It’s still not perfect, because I think teams with fewer players in tournaments do have an advantage early on, but we’re as ready as we can be. Fred played nine games over the summer, and he’s had three weeks away from us — and then two weeks to get ready again — so they should be ready.
OGS: You put every season into blocks, but the first six or seven games are very important to set the momentum and to give you a chance. I read somewhere that Pep [Guardiola] said you can’t win the league in the first eight games, but you can lose the chance to win it, and that’s what happened to us last season.
I felt we lost too many points early on. From Nov. 1 until the Leicester game in May, we only lost one league game. That’s the consistency we want to see again.
Is there a chance [Jadon] Sancho and [Raphael] Varane could play against Leeds United?
OGS: They still haven’t trained with us,, and I need to see how they are. I can’t see them being available for Everton [this weekend], but hopefully they will be ready to be on the bench [against Leeds].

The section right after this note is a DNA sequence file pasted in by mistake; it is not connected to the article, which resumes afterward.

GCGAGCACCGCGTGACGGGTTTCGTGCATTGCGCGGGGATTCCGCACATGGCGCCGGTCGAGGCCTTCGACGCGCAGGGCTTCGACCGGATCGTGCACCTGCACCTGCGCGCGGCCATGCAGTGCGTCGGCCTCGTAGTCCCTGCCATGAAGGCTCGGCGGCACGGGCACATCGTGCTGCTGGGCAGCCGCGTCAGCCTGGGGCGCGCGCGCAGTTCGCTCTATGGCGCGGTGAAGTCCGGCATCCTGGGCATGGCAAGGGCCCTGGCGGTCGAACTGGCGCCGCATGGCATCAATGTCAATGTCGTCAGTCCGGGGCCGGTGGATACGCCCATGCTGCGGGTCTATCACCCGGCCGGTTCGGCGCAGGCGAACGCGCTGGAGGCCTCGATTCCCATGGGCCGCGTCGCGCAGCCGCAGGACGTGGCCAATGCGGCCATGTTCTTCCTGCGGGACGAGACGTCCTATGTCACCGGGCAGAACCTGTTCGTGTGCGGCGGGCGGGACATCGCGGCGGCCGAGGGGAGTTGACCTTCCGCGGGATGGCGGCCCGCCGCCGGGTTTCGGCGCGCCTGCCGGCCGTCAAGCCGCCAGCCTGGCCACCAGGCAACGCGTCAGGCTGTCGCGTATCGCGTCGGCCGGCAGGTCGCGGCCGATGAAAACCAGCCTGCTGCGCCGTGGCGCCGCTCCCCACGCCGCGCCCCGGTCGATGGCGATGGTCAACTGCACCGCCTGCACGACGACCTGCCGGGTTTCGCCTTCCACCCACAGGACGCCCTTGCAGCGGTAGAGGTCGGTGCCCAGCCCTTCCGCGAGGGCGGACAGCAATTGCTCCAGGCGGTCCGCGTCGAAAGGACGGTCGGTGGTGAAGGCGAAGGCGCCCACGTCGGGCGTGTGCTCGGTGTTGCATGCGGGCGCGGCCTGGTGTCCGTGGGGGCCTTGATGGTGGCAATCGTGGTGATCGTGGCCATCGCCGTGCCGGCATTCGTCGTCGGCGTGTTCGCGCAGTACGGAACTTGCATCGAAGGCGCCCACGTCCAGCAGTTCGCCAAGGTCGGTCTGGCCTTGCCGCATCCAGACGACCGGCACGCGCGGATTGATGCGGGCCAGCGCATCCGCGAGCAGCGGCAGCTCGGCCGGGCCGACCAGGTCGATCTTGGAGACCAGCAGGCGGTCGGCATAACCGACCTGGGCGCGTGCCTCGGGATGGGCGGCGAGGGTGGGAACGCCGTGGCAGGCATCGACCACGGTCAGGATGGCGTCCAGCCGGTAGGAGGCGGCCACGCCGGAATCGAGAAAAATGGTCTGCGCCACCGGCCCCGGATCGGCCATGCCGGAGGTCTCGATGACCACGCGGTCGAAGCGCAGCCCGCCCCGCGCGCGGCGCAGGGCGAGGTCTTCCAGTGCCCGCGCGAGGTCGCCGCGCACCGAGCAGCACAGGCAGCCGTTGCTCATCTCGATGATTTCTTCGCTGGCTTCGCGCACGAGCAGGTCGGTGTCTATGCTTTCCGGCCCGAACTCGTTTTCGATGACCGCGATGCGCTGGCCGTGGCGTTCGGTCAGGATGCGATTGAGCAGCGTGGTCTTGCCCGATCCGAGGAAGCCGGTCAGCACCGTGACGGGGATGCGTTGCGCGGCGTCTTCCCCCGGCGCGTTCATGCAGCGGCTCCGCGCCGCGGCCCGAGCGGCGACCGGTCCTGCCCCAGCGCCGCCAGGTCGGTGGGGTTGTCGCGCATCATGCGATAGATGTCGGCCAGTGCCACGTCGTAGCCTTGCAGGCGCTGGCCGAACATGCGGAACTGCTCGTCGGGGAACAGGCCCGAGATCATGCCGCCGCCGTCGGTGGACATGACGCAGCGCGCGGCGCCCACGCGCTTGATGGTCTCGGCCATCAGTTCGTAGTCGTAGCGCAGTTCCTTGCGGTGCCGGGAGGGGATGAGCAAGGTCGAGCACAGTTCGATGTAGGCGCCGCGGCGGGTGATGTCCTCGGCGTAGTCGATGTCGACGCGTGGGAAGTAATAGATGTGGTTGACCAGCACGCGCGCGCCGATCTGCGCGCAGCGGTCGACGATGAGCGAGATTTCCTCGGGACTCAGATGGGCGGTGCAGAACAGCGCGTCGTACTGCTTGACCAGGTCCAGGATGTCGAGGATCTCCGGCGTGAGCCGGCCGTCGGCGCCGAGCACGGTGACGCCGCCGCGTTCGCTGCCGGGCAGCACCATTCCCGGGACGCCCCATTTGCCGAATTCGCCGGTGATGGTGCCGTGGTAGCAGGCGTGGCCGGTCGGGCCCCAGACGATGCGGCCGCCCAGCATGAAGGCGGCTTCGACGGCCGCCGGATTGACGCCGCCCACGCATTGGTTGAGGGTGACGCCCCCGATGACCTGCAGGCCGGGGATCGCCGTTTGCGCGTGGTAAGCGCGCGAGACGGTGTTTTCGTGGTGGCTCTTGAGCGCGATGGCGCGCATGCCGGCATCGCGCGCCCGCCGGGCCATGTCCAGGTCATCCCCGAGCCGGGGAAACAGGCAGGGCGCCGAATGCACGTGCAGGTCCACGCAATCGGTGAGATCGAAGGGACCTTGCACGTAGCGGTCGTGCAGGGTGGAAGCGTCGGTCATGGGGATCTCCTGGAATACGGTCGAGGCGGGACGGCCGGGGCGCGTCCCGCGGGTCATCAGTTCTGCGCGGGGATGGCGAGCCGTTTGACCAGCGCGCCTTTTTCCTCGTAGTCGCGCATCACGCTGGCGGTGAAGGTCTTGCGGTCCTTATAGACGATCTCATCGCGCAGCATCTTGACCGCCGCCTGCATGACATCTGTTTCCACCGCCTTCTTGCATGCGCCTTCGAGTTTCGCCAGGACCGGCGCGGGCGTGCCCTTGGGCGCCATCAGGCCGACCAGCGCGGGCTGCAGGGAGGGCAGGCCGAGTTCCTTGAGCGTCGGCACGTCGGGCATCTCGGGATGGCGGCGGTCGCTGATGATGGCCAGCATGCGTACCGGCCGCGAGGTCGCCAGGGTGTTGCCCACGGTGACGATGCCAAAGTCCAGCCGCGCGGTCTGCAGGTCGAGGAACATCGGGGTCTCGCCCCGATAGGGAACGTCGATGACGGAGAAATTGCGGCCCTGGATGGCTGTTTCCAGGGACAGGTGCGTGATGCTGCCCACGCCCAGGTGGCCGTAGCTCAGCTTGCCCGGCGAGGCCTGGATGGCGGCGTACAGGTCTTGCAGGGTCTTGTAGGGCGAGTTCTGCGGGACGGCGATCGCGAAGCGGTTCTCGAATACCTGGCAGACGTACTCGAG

The transfer window has seemed to go a lot smoother this summer. Did that have anything to do with John Murtough being appointed football director and Darren Fletcher coming in as technical director in March?
OGS: John and Fletch are doing a very good job. The whole system has worked. We’ve identified the players early on, and with Jadon, we spoke about him 12 months ago, at least. John and Fletch coming in has been a big plus.
You’ve spoken about needing to rebuild since you arrived as manager. Is this now the squad you had in mind when you started that process?
OGS: When you’ve had the experiences I’ve had as a player at this club, the vision is about how we’re going to be on the pitch and off the pitch. We’re a family, and there’s no one bigger than the team — that’s important for me. You have to understand you are part of a team.
The only place these boys can be normal is when they play football. Wherever they are, whether they’re with their friends or in town, it’s a big thing. But when they come in here they feel like one of many. That’s the feeling I had when I played under Sir Alex [Ferguson]. We all stuck together; we were all doing it for one cause, and one cause only, and that was that the team did well.